On October 12th, 2019, Larsen Jewellery achieved its long-term goal of becoming a carbon neutral business. In addition, all products and services provided by us are carbon neutral.
To achieve this status, we undertook the following three processes. Firstly, we commissioned a NoCO2 audit from Carbon Reduction Institute (CRI) to measure our carbon footprint for the 2018 financial year (FY2018). CRI’s NoCO2 audit follows the standards outlined by the World Business Council for Sustainable Development’s Greenhouse Gas Protocol Corporate Accounting and Reporting Standard (1), in addition to the international standard ISO 14064.1 (2). We then commited to offseting our unavoidable emissions through the purchase of units in approved projects under the Verified Carbon Standard (VCS) and Gold Standard, and finally we have committed to ongoing annual audits of our emissions going forward.
Carbon Credit Projects
Environmental problems in India are growing rapidly. The increasing economic development and a rapidly growing population that has taken the country from 300 million people in 1947 to more than one billion people today is putting a strain on the environment, infrastructure, and the country’s natural resources. India’s air pollution is exacerbated by its heavy reliance on coal for power generation. While India is fortunate to have abundant reserves of coal to power economic development, the burning of this resource, especially given the high ash content of India’s coal, has come at a cost in terms of public health risk and environmental degradation. Reliance on coal as the major energy source has led to a nine-fold jump in carbon emissions over the past forty years.
Biomass projects are implemented in small or large industrial plants. Their aim is to utilize agricultural waste or other non-renewable biomass residues as fuel to generate power and to lower the plants’ dependence on the local grid for electricity. Before the implementation of the project, the electricity needs of such plants were met by power from a coal dominated grid. To meet the rising energy demands in production, new efficient biomass boilers are installed together with a steam turbine, producing both steam and electricity. The new boilers are fuelled with locally available agricultural waste instead of traditional, emission intensive coal. Before the start of the project, these agricultural residues were not used.
China Wind & China Solar
China has witnessed rapidly increasing demand for energy as a by-product of meteoric growth in recent history. This has resulted in a significant increase in the burning of fossil fuels to meet the developing demand for energy. China has traditionally been reliant on the burning of coal to meet its energy needs given its relative abundance and cost advantage. A dependence on coal has contributed to China becoming the world’s largest emitter of greenhouse gases as well as the discharge of dangerous gases and particulate matter that degrade air quality and have generated alarming health concerns. A study published by the World Health Organisation found chronic respiratory illness to be the second leading cause of death in China with the elderly and children being most vulnerable.
The China Wind & Solar Projects provides a renewable, clean energy source for power generation. They partially displace electricity currently generated from grid connected conventional fossil fuel based thermal power plants, thereby reducing overall emissions. Furthermore, by reducing harmful pollutants in the atmosphere, the projects also provide public health and local environmental benefits.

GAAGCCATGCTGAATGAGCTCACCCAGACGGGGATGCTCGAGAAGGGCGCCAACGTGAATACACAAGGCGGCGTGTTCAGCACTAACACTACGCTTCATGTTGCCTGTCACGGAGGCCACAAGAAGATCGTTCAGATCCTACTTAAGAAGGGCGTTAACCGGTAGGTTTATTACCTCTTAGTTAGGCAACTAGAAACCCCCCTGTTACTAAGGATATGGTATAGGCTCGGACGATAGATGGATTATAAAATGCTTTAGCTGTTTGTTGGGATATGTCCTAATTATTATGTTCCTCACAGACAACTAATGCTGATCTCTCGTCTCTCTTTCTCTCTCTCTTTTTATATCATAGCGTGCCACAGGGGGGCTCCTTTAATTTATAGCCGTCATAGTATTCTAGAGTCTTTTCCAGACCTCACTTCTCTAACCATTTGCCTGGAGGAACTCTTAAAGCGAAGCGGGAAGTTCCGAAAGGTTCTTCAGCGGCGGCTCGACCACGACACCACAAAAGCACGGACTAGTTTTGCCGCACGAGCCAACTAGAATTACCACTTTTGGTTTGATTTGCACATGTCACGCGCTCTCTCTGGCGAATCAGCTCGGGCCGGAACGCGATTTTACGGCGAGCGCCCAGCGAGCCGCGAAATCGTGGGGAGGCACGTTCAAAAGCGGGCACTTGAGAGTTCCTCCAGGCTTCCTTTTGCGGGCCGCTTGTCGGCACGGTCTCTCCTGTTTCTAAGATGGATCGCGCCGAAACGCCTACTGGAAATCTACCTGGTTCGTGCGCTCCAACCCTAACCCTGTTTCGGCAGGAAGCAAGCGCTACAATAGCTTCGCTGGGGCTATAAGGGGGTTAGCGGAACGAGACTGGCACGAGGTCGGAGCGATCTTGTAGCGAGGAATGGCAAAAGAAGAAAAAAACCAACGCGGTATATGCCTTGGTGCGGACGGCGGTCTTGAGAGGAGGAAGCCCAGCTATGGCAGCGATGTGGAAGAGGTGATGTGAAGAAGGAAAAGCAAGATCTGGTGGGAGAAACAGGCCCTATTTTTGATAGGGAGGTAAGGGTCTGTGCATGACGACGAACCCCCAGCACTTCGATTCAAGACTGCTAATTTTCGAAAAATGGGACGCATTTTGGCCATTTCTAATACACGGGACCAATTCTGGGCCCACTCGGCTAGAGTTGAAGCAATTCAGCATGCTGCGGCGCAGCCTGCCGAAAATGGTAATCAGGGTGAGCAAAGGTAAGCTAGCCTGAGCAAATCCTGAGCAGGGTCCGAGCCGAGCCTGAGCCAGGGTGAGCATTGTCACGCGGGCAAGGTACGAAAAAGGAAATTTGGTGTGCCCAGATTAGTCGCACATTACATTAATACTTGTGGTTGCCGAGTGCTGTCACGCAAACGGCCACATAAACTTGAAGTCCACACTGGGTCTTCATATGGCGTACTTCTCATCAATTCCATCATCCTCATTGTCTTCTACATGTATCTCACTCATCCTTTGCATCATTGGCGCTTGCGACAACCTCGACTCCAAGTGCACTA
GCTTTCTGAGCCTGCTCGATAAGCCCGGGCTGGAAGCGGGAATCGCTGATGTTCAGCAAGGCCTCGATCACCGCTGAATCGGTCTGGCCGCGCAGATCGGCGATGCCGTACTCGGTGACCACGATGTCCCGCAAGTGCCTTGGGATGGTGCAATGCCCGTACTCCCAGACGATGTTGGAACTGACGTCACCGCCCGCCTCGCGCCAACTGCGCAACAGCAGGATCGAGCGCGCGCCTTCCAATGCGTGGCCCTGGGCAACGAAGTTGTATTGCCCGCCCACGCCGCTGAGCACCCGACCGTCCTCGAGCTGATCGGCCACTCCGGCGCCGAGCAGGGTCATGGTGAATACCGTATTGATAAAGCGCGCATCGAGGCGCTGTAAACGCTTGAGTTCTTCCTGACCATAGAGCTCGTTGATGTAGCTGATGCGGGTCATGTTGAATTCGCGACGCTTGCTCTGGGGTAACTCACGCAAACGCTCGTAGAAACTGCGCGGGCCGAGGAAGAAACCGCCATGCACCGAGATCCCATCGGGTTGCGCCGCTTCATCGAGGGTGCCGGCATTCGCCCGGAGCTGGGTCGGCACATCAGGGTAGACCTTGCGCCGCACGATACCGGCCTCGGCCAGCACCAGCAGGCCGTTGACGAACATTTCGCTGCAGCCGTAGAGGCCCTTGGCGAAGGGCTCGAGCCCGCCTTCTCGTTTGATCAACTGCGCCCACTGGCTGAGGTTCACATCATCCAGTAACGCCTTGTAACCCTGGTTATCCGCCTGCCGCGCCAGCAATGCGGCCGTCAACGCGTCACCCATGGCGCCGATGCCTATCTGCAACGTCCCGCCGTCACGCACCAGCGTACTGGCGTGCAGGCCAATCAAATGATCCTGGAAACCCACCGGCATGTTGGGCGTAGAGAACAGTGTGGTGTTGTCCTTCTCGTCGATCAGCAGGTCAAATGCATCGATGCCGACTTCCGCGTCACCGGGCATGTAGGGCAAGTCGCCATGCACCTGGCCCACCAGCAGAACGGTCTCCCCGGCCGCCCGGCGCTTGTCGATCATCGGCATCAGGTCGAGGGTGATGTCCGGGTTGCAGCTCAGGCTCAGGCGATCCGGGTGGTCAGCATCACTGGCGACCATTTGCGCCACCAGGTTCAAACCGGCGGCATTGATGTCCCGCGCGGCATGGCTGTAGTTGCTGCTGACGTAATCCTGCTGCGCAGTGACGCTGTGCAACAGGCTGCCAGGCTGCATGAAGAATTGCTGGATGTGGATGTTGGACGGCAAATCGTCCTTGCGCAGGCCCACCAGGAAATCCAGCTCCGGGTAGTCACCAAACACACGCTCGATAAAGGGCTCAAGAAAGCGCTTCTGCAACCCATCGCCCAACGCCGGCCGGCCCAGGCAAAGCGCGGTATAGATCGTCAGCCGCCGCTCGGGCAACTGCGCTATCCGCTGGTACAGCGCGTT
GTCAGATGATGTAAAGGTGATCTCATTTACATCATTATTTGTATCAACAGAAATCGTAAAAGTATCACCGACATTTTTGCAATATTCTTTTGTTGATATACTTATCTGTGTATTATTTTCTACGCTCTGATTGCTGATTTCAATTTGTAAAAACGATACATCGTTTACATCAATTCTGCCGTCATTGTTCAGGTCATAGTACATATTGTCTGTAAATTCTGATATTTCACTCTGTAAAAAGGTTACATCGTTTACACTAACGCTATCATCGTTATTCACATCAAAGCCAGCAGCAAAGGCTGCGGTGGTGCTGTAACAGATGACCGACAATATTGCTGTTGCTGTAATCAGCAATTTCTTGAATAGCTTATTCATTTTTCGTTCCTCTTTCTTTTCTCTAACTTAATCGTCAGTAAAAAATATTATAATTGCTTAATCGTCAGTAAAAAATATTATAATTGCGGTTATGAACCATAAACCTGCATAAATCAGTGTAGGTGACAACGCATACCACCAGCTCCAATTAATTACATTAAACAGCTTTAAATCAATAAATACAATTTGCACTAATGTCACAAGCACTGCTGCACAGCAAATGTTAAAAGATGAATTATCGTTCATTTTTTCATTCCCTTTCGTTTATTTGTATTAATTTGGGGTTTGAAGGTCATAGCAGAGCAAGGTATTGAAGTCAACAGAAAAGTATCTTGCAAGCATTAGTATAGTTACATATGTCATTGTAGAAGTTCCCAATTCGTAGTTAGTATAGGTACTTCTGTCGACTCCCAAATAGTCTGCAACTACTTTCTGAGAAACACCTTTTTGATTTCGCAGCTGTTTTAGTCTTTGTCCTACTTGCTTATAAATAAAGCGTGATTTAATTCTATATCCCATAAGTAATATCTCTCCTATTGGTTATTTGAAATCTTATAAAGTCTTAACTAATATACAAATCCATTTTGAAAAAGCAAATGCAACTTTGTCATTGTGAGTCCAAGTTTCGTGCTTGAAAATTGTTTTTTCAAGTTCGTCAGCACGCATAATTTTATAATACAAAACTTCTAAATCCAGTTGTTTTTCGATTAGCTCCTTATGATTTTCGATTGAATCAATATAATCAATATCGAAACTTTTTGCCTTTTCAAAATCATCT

Cookstoves in Developing Nations
Nearly three billion people around the world burn wood, charcoal, animal dung, or coal in open fires or in inefficient stoves and without a chimney for daily cooking and heating. This reliance on inefficient cookstoves and fuels leads to a wide variety of environmental problems including deforestation, air pollution and climate change. Daily exposure to toxic smoke from traditional cooking practices is one of the world’s biggest, but least well-known killers.
Penetrating deep into the lungs of its victims, this acrid smoke causes a range of deadly chronic and acute health effects such as pneumonia, lung cancer, chronic obstructive pulmonary disease, and heart disease, as well as low birth-weights in children born to mothers whose pregnancies are spent breathing toxic fumes from traditional cookstoves. Women and children must risk their safety, health, and sometimes their lives, to search for and collect firewood in order to cook food over smoky, polluting open fires.
The Cookstoves in Developing Nations project disseminates efficient wood and charcoal cookstoves throughout to reduce dependency on traditional biomass fuels. By replacing traditional cookstoves with fuel efficient stoves in households and restaurants, reduces greenhouse gas emissions, relieves pressure on local forests and assists in reducing the incidence of chronic respiratory disease, improving livelihoods in poor communities.
Cookstoves in Developing Nations sources Verified Carbon Standard and Gold Standard carbon credits from countries including Peru, Uganda, Cambodia and China.
To find out more about becoming a Carbon Neutral business or to find other Carbon Neutral businesses please visit http://lowcarboneconomy.com.au/
To find out more about the Carbon Reduction Institute please visit https://noco2.com.au/about-us/
Other on-going environmental initiatives include using green electricity and adopting a recycling system for all of our paper and cardboard waste.